(2) Transfer of John Jensen's registration

We had considerably less evidence in relation to the transfer of Jensen. An agreement between Brondby and Arsenal dated 14 July 1992, signed on behalf of their respective clubs by Messrs Bjerrghard and Friar, contains the terms of the transfer of Jensen's registration. Arsenal agreed to pay pounds 1.57m. By a letter dated 22 July, Arsenal instructed Barclays Bank, Finsbury Park branch, to transfer pounds 1.57m to the account of Brondby at Inter-Bank in Copenhagen, Denmark.

(3) The payments to Mr Graham

Mr Graham admitted in evidence that a few days before 23 December 1991 he received pounds 140,500 in cash at a meeting with Mr Hauge in the bar of the Park Lane Hotel in London. Mr Graham also admitted to having received in the post at some time shortly before 19 August 1992 a banker's draft in the sum of pounds 285,000 payable in his name under a compliments slip from Mr Hauge.

(4) Disclosure and payment to Arsenal

Mr Graham did not tell anyone connected with Arsenal about the payments until a meeting with Messrs Friar and Hill-Wood [Peter Hill-Wood, Arsenal chairman] on 19 September 1994. Mr Graham transferred to Arsenal on 1 December 1994 the sum of pounds 465,500. This represented the total received by him from Mr Hauge together with interest.

A letter from the Inland Revenue dated 22 April 1994 to Arsenal's accountants raised concerns about evidence that "... coaching staff have received payments or moneys... which have emanated from transfer fees paid by your client". This was discussed at a meeting on 26 April 1994, at which Messrs Friar, Graham and Burtenshaw (Arsenal's chief scout) were present. Mr Burtenshaw admitted at the meeting to having received money from Mr Hauge.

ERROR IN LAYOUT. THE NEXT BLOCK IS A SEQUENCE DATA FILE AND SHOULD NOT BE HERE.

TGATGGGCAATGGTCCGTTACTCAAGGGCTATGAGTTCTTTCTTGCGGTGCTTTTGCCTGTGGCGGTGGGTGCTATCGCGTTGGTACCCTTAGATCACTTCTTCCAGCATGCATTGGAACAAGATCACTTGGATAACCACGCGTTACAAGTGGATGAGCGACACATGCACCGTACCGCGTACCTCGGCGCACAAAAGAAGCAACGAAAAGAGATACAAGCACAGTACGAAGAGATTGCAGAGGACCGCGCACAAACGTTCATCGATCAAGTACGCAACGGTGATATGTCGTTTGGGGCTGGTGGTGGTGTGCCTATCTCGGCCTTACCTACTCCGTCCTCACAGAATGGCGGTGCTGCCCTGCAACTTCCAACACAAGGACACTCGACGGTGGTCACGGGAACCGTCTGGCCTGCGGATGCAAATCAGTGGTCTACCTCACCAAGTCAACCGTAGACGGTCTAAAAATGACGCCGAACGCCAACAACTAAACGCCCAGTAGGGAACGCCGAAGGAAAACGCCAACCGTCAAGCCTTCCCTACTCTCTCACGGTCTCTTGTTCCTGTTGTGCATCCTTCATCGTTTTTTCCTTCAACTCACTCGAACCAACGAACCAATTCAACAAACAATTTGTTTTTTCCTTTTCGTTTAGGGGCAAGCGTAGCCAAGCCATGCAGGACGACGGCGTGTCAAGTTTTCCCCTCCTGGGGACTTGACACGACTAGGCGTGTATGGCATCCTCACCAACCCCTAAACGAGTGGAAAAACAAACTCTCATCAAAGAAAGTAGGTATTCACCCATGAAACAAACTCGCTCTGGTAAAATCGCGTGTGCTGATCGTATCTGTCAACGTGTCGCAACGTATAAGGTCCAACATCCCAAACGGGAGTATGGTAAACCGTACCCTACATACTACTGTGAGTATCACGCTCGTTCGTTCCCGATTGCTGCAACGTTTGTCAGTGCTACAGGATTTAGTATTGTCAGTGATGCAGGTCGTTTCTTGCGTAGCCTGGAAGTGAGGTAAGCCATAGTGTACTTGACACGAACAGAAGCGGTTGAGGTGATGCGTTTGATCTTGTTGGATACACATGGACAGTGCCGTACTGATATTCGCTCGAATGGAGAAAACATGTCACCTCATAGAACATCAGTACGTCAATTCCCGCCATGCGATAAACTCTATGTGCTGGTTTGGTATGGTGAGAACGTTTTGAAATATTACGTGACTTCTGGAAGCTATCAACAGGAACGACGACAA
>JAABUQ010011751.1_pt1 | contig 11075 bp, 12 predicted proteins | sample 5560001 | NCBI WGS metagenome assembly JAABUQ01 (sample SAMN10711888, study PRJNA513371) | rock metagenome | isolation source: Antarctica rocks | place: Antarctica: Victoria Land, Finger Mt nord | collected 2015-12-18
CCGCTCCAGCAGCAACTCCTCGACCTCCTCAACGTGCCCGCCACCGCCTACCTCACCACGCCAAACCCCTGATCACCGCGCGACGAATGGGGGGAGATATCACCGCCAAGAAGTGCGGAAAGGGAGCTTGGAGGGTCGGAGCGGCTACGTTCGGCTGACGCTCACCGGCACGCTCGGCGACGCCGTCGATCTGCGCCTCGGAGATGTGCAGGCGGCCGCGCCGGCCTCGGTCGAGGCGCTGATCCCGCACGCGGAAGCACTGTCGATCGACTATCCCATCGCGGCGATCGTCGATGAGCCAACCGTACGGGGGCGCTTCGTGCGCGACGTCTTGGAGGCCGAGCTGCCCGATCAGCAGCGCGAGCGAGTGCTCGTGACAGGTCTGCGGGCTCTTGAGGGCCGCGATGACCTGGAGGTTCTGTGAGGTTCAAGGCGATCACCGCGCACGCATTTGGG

Findings of fact

Matters on which the FA's case rested included inference from findings in relation to proximity in time of the payments and the deals; the nature of the payments; the amounts concerned; the conduct of the negotiations and Mr Graham's dealings with the payments.

We heard evidence from Messrs Stallemo, Hansen, Friar and Hill-Wood for the FA and Messrs Graham and Hauge for Mr Graham. Mr Howard Wilkinson [Leeds manager] also gave character evidence on behalf of Mr Graham.

The Jensen deal, as with the Lydersen deal, was borne originally of the relationship between Mr Burtenshaw and Mr Hauge. Hauge gave evidence that he had secured Jensen as his client and also had an arrangement with Brondby whereby Hauge would keep for his or Interclub's own benefit any transfer fee amounts over 9m Krone (approximately pounds 750,000-pounds 800,000 we were told). Hauge had both the selling club and the player with him. As he told us, this was a very strong position for him to be in.

As with the Jensen deal, Mr Hauge was at the centre of the Lydersen deal and it is important to reflect on what each witness thought Mr Hauge's role was. In relation to the IK Start representatives, we accept the evidence of Mr Stallemo and Mr Hansen that they believed Hauge had been acting in early discussions for Lydersen and Arsenal. Both cited having been shown a letter from Arsenal, a copy of which was not available to us, although Mr Friar recalled in evidence writing a letter of introduction at Mr Burtenshaw's request. IK Start, however, wanted to deal with someone from Arsenal and that is why Mr Graham went to Oslo. Mr Graham gave evidence that in early negotiations with Hauge (i.e. before he went to Oslo), he thought Hauge was acting for both IK Start and Lydersen. Mr Graham gave evidence that he went to Oslo on 10 September 1991 having already agreed with Hauge a payment from Arsenal to IK Start of pounds 500,000 for the transfer.